Big NYTimes headline(I assume everybody saw it) evidence of a coverup on the killings in Haditha.

In the current Baghdad security operation, 15,000 homes are to be searched.
"He asked me for help to find the bad guys," he said. "I refused. I am not stupid. "Me and my family would be killed most horrifically if they learnt I helped the Americans but the officer was very sad.

"He (the US commanding officer) said he understood but he also said, 'It is so difficult. We do not know where to look. All we want to do is help but we do not know who to target'."

This lack of assistance and detailed intelligence may - like an earlier Iraqi security push six weeks ago - doom the US mission to failure, even if restoring order is possible in a city where sectarian groups are now so polarised by mutual fear and hatred.

Baghdad, gas lines are reaching a mile long with people spending the night on line. The Iraqi government is doubling the funding for oil imports. But I think the thing to note is that the Iraqi people are blaming the government not the insurgents. The belief is that it's corruption within Maliki's government.

Two more American soldiers were killed in combat, the U.S. command said. (What does it say that I got this headline from a British paper? But Jon Benet.....) (Or maybe you prefer the Turkish press.)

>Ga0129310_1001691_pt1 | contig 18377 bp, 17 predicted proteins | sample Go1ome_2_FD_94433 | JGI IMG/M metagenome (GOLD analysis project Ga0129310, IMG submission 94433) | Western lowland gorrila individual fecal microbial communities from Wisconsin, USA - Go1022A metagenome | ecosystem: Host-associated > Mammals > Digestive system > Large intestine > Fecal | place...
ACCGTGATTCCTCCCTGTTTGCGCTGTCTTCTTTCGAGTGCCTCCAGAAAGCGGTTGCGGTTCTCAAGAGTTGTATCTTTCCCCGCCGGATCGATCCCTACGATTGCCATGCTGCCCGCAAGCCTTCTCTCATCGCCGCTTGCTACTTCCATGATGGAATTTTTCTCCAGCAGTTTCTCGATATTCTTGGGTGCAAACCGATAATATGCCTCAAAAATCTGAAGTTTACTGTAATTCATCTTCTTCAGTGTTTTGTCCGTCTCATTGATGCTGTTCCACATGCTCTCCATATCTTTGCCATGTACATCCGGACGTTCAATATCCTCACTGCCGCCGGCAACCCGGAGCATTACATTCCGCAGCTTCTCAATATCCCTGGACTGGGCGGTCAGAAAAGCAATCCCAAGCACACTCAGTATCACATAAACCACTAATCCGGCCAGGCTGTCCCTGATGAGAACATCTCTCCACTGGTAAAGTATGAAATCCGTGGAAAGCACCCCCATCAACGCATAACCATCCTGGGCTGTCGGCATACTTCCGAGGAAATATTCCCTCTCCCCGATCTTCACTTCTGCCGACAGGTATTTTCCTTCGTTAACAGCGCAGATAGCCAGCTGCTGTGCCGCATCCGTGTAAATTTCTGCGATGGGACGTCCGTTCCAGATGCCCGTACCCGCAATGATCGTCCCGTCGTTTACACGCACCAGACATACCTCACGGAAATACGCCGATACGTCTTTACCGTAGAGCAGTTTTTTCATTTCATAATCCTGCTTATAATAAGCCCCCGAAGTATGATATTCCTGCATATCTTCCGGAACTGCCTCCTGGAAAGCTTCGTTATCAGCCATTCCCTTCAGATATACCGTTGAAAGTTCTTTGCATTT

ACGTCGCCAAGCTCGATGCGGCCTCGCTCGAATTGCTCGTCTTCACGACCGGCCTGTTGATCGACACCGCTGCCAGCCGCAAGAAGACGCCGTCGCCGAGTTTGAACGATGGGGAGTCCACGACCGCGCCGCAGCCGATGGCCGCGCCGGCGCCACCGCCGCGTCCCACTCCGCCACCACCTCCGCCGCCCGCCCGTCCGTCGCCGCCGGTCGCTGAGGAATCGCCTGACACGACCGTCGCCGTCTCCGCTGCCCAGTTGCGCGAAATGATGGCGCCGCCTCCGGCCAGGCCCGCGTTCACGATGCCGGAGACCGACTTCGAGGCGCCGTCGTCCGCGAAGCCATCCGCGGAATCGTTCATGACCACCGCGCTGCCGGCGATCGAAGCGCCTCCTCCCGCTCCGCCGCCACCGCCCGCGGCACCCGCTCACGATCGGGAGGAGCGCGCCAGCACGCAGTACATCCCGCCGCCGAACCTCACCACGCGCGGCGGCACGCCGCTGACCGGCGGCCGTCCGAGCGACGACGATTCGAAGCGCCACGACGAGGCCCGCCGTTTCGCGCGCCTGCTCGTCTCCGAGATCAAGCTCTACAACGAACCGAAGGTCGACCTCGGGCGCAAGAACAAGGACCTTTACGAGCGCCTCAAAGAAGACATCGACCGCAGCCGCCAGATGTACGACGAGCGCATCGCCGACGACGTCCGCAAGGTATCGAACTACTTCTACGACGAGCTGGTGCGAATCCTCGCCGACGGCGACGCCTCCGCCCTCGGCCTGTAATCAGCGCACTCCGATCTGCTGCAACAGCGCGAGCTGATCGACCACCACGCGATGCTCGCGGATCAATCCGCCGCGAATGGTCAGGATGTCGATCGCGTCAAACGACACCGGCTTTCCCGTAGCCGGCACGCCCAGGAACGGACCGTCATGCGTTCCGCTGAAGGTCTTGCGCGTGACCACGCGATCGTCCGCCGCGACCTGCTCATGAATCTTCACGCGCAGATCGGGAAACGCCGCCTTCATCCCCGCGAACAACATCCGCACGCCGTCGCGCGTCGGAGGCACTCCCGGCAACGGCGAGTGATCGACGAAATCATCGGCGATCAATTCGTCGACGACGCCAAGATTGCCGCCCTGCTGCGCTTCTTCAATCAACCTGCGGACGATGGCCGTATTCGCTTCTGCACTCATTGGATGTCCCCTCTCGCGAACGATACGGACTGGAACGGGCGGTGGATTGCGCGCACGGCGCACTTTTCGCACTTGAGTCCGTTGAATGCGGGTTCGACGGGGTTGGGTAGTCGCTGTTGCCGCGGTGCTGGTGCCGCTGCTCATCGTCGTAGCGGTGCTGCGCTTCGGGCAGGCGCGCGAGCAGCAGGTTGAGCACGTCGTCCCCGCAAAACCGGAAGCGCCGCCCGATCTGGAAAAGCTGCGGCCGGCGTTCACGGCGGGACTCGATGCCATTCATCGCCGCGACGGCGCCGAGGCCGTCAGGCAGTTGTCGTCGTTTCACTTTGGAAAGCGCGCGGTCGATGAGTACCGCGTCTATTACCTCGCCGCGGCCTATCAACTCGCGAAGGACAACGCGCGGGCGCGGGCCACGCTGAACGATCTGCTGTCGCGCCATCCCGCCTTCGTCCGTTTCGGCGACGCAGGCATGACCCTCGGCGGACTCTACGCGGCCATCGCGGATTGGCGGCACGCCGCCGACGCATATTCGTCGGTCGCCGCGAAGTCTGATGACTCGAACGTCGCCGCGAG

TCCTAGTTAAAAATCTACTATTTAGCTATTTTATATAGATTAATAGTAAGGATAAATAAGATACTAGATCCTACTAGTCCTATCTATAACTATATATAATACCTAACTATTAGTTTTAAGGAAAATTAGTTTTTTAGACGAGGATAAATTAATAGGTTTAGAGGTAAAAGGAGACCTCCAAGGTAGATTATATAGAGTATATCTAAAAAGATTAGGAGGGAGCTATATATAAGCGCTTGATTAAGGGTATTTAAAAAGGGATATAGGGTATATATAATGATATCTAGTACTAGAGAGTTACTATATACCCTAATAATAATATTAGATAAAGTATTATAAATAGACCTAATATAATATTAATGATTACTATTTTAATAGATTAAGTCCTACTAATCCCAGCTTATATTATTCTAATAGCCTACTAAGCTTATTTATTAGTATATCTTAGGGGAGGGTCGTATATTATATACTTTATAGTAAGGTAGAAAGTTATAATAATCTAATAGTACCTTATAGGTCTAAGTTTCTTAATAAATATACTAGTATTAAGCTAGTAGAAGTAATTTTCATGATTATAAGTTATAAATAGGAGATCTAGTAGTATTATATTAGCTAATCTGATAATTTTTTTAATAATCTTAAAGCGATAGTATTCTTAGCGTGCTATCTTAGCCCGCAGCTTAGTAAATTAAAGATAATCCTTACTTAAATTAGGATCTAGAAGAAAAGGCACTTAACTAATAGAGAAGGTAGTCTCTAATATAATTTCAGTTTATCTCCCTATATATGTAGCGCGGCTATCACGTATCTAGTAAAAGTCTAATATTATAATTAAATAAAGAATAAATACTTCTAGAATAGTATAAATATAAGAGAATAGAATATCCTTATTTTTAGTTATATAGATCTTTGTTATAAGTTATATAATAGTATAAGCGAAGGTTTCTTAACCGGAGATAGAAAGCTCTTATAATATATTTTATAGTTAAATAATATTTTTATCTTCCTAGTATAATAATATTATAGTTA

Tom Lasseter, one of the best mainstream reporters out of Iraq, writes about the fear of Iraqi officials and lower level US soldiers that the top line policy makers have no contact, no sense of what's really going on in Iraq at the ground level. (They're right, by the way.)
"All the American policies have failed because the American analysis of the situation is wrong; it is not related to reality," (Parliament member) Saghir said. "The slaughtered Iraqi man on the street conveys the best explanation."

"As an intelligence officer ... I have had the chance to move around Baghdad on mounted and dismounted patrols and see the city and violence from the ground," wrote a U.S. military officer, whose name is being withheld to protect him from possible reprimand.

"I think that the greatest problem that we deal with (besides the insurgents and militia) is that our leadership has no real comprehension of the ground truth. I wish that I could offer a solution, but I can't."

And, if you didn't see it, IED's are up, attacks on civilians are up, and attacks on US troops are up.
"The insurgency has gotten worse by almost all measures, with insurgent attacks at historically high levels," said a senior Defense Department official who was not authorized to speak for attribution.

"The insurgency has more public support and is demonstrably more capable in numbers of people active and in its ability to direct violence than at any point in time."

(Oh, in that other war we don't talk about, the US dropped a bomb on an Afghan government patrol, and the Taliban is shutting schools throughout the south.)

Thursday, August 17, 2006

Picture of the Day - 3

Been Busy

Sorry for the lighter posting today, I've been working on another project. I'm trying to take alot of the "pictures of the day" around Iraq and turn them into a video/slideshow.

It's taking a lot longer than I expected, but I think it's really good.

I'll let you know.

Warrantless wiretapping unconstitutional

Just breaking now, a Federal Judge in Detroit struck down the Bush administration's warrantless wiretapping program as unconstitutional. (I'm assuming on 4th amendment grounds.)